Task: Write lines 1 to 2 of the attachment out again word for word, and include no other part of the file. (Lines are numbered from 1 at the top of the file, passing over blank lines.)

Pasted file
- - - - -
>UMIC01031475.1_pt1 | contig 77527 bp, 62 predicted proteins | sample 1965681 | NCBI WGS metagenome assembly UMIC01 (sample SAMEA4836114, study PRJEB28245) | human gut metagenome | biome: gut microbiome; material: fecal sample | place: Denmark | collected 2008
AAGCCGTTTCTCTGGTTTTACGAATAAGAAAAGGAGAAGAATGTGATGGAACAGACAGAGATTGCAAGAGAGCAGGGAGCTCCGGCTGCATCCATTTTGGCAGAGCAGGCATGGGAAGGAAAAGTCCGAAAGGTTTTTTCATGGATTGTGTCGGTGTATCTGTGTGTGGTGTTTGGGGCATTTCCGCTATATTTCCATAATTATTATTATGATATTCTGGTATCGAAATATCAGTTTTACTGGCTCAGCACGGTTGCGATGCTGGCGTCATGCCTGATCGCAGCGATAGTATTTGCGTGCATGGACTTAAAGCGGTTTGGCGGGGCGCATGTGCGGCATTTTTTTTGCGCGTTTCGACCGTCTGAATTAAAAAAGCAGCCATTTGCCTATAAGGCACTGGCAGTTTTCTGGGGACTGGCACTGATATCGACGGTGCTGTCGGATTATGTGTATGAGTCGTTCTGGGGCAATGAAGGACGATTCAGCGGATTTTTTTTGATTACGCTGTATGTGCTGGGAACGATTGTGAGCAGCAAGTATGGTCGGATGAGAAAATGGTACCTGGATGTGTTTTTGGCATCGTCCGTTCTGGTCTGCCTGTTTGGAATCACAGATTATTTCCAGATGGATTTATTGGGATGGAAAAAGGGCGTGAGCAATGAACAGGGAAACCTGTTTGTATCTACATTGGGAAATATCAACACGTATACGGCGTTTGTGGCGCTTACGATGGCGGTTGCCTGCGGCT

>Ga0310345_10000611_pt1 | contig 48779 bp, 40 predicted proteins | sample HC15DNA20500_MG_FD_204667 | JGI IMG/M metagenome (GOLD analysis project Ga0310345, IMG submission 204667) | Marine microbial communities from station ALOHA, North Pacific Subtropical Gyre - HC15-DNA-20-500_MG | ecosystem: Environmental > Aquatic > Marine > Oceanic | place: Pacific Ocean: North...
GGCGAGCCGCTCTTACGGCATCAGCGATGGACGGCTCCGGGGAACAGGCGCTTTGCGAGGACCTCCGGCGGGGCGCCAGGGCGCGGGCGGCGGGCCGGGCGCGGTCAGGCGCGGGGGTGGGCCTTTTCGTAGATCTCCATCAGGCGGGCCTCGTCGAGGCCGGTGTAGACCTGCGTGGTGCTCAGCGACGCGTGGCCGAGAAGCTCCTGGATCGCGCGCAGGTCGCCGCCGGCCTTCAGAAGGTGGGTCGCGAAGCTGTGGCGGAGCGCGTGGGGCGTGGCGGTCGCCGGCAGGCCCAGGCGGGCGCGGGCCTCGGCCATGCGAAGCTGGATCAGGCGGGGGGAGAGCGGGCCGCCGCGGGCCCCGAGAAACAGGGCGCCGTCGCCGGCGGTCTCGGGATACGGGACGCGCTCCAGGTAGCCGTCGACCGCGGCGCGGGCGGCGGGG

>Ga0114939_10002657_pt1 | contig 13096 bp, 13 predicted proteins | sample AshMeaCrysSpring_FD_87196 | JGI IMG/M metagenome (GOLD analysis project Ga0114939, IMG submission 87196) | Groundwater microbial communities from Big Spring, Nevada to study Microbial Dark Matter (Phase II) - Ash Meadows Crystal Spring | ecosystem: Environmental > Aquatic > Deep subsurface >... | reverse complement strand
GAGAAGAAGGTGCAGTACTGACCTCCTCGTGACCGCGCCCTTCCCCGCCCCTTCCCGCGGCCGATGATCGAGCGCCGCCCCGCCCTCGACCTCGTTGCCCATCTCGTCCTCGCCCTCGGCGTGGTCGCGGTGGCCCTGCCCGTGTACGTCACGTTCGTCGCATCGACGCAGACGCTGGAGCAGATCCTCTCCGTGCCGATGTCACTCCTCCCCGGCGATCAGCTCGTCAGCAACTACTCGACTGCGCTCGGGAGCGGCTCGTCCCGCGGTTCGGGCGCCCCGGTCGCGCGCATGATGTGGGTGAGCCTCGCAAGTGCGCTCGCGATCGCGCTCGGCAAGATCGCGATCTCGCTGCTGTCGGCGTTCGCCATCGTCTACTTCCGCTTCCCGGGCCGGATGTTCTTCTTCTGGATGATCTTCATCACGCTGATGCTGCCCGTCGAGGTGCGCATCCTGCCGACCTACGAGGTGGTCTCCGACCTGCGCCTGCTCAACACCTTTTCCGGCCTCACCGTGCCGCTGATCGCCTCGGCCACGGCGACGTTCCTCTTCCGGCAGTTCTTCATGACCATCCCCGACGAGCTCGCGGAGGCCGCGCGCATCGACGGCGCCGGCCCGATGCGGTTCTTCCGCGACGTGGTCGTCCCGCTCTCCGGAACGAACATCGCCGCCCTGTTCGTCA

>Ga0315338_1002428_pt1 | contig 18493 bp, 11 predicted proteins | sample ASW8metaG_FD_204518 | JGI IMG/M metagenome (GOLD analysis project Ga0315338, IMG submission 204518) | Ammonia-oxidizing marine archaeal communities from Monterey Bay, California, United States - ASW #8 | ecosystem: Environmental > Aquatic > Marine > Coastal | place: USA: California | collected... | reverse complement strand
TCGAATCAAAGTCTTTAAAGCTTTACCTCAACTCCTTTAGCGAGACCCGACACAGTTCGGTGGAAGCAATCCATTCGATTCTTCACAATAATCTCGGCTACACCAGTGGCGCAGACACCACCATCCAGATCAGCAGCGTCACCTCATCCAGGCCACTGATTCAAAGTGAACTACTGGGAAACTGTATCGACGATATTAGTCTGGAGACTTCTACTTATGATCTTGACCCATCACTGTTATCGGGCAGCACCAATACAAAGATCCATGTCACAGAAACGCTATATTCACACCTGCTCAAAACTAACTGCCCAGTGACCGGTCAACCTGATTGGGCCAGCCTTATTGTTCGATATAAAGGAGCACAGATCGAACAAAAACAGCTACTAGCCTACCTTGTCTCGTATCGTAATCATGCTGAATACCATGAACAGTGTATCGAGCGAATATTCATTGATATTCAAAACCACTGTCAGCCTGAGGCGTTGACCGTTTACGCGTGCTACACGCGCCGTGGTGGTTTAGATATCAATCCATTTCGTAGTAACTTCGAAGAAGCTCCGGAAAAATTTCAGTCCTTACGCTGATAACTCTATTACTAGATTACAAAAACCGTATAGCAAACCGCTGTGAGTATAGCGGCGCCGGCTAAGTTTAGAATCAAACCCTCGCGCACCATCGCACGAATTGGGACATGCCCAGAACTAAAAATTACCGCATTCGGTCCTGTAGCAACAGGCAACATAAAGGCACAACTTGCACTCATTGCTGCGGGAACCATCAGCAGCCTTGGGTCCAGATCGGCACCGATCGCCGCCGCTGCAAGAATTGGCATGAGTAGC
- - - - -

>UMIC01031475.1_pt1 | contig 77527 bp, 62 predicted proteins | sample 1965681 | NCBI WGS metagenome assembly UMIC01 (sample SAMEA4836114, study PRJEB28245) | human gut metagenome | biome: gut microbiome; material: fecal sample | place: Denmark | collected 2008
AAGCCGTTTCTCTGGTTTTACGAATAAGAAAAGGAGAAGAATGTGATGGAACAGACAGAGATTGCAAGAGAGCAGGGAGCTCCGGCTGCATCCATTTTGGCAGAGCAGGCATGGGAAGGAAAAGTCCGAAAGGTTTTTTCATGGATTGTGTCGGTGTATCTGTGTGTGGTGTTTGGGGCATTTCCGCTATATTTCCATAATTATTATTATGATATTCTGGTATCGAAATATCAGTTTTACTGGCTCAGCACGGTTGCGATGCTGGCGTCATGCCTGATCGCAGCGATAGTATTTGCGTGCATGGACTTAAAGCGGTTTGGCGGGGCGCATGTGCGGCATTTTTTTTGCGCGTTTCGACCGTCTGAATTAAAAAAGCAGCCATTTGCCTATAAGGCACTGGCAGTTTTCTGGGGACTGGCACTGATATCGACGGTGCTGTCGGATTATGTGTATGAGTCGTTCTGGGGCAATGAAGGACGATTCAGCGGATTTTTTTTGATTACGCTGTATGTGCTGGGAACGATTGTGAGCAGCAAGTATGGTCGGATGAGAAAATGGTACCTGGATGTGTTTTTGGCATCGTCCGTTCTGGTCTGCCTGTTTGGAATCACAGATTATTTCCAGATGGATTTATTGGGATGGAAAAAGGGCGTGAGCAATGAACAGGGAAACCTGTTTGTATCTACATTGGGAAATATCAACACGTATACGGCGTTTGTGGCGCTTACGATGGCGGTTGCCTGCGGCT